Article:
File spoon-archives/bhaskar.archive/bhaskar_2000/bhaskar.0002, message 18

Date: Wed, 16 Feb 2000 09:57:27 GMT
Subject: BHA: Help on relativism.

Dear Ruth, 

I have a couple of other suggestions for arguments about relativism. 
Hilary Putnam's work, especially his article 'Naturalising 
epistemology' and his book "Renewing Philosophy" examines in 
close detail the arguments about differential criteria of judgement. 
He shows that none of them stand up because implicit and explicit 
criteria are in constant, productive, tension.

Associated with sceptical relativism, the idea that judgement 
between horizons is not possible, is the idea that all horizons of 
interpretation are closed, self contained and internally self-
consistent. Collingwood's "Essay on Metaphysics" is a very clear 
statement of this kind of position. He argues that all arguments have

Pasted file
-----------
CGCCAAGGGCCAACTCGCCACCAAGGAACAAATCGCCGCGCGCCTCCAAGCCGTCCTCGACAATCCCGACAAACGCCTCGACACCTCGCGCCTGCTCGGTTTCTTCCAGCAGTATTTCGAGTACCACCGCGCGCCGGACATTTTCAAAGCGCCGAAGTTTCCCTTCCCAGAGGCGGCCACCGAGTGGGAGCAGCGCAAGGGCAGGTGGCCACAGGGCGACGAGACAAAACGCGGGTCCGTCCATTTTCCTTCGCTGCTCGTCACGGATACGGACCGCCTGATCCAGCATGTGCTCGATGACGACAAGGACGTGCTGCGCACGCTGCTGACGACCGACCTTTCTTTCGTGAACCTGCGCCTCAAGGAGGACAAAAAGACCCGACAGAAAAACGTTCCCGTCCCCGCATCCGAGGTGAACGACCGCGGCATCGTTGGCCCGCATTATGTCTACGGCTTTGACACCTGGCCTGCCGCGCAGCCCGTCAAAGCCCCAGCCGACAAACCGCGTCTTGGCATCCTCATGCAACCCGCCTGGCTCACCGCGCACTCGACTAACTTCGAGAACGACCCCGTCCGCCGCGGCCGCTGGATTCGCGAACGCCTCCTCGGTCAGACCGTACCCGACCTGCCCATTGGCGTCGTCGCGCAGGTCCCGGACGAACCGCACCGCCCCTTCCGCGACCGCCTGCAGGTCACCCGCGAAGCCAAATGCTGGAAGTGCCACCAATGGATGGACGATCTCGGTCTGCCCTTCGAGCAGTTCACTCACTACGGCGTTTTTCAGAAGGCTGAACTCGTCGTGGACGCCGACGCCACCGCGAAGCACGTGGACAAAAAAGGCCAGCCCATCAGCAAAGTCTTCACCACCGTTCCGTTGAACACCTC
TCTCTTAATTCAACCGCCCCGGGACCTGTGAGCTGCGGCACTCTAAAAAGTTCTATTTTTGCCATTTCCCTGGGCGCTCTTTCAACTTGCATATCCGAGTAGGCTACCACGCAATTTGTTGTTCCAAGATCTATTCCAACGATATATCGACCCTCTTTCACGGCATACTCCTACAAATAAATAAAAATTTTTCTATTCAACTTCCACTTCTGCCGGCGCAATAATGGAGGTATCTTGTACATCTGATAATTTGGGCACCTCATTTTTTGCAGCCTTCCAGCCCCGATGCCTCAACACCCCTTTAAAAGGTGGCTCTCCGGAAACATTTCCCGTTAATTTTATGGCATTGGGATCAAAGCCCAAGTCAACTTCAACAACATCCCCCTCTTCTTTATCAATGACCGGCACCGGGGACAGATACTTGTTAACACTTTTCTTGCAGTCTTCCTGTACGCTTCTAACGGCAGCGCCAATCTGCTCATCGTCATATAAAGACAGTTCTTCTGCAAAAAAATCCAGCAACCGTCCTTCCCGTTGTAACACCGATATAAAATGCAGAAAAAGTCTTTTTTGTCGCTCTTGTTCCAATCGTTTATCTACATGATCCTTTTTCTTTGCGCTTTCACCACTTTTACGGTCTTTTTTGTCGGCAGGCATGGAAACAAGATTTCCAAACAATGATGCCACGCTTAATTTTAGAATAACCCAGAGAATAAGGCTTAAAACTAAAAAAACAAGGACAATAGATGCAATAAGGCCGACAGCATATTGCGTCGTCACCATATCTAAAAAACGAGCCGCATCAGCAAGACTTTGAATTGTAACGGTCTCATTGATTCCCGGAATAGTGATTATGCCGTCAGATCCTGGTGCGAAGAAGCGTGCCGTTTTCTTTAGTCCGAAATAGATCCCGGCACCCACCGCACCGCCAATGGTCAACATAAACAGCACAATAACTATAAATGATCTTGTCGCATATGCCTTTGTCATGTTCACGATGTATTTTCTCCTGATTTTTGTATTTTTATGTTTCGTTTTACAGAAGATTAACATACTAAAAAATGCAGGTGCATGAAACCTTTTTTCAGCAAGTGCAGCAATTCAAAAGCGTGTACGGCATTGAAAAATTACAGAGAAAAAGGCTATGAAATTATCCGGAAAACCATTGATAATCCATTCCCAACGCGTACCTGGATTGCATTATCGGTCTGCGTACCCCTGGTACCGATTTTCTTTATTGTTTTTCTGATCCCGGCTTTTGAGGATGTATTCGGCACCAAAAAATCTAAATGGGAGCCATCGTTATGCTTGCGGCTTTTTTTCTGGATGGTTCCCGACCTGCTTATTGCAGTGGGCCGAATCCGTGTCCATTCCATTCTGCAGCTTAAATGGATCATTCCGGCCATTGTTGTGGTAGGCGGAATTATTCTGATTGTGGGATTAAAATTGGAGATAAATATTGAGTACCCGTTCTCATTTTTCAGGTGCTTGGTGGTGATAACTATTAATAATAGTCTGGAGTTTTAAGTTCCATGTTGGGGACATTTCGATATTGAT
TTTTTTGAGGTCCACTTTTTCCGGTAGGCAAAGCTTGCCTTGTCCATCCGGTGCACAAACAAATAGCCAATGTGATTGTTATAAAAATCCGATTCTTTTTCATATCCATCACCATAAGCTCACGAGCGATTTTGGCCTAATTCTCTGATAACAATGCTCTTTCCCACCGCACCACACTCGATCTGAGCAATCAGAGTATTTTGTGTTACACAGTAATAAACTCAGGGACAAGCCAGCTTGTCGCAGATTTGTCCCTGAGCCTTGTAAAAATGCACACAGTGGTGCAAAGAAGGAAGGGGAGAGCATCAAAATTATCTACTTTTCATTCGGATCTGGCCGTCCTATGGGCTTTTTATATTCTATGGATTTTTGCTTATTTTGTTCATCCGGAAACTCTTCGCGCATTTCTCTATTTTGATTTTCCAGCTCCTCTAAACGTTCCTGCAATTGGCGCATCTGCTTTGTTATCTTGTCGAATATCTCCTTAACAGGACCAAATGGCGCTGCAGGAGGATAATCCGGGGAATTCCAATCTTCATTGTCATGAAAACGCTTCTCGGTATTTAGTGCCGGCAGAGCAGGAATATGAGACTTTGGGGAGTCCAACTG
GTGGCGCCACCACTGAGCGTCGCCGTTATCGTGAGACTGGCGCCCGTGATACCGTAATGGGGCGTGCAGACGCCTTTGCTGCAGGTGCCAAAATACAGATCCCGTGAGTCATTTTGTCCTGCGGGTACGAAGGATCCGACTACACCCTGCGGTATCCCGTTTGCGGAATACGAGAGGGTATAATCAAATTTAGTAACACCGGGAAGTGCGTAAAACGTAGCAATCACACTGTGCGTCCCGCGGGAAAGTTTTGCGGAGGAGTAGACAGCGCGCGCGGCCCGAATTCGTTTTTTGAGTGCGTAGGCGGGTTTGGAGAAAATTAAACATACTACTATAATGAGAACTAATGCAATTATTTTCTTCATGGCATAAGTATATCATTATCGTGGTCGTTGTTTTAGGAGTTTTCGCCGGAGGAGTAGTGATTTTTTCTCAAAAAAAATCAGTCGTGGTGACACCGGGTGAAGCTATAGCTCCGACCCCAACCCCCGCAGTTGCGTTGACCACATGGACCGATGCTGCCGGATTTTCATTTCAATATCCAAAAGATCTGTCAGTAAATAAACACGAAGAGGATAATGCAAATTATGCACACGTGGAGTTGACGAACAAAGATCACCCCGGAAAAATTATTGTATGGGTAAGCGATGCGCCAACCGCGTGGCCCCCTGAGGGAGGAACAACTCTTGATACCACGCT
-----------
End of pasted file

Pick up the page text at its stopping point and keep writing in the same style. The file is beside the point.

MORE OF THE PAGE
presuppositions. Any argument about presuppositions must entail 
those very presuppositions, so will always confirm one's own and 
falsify others. This argument is the same as the one about the 
limitations of transcendental deduction and analytical logic. 

Sceptical relativism is prepared to recognise that there are different 
horizons, as does Collingwood, but it unable to deal with change. It 
is to Putnam's credit that he invokes change and the processuality 
of intellectual life.

Bhaskar's work in "Plato" and "Dialectic" takes up Putnams theme 
and evokes an ensemble of critiques of such 'presuppositions 
(immanent, ommisive and explanatory) to show that conceptual 
horizons are not consituted as internally consistent and self 
contained at all. They are usually riven by inconsistencies which are 
generated by the absence of necessary categories. His 
reconceptualisation of the nature of such horizons shows why the 
arguments for sceptical relativism get into such tangles. 


Nick Hostettler,
Department of Political Studies,
SOAS (University of London),
Thornaugh Street,
Russell Square,
London WC1H 0XG

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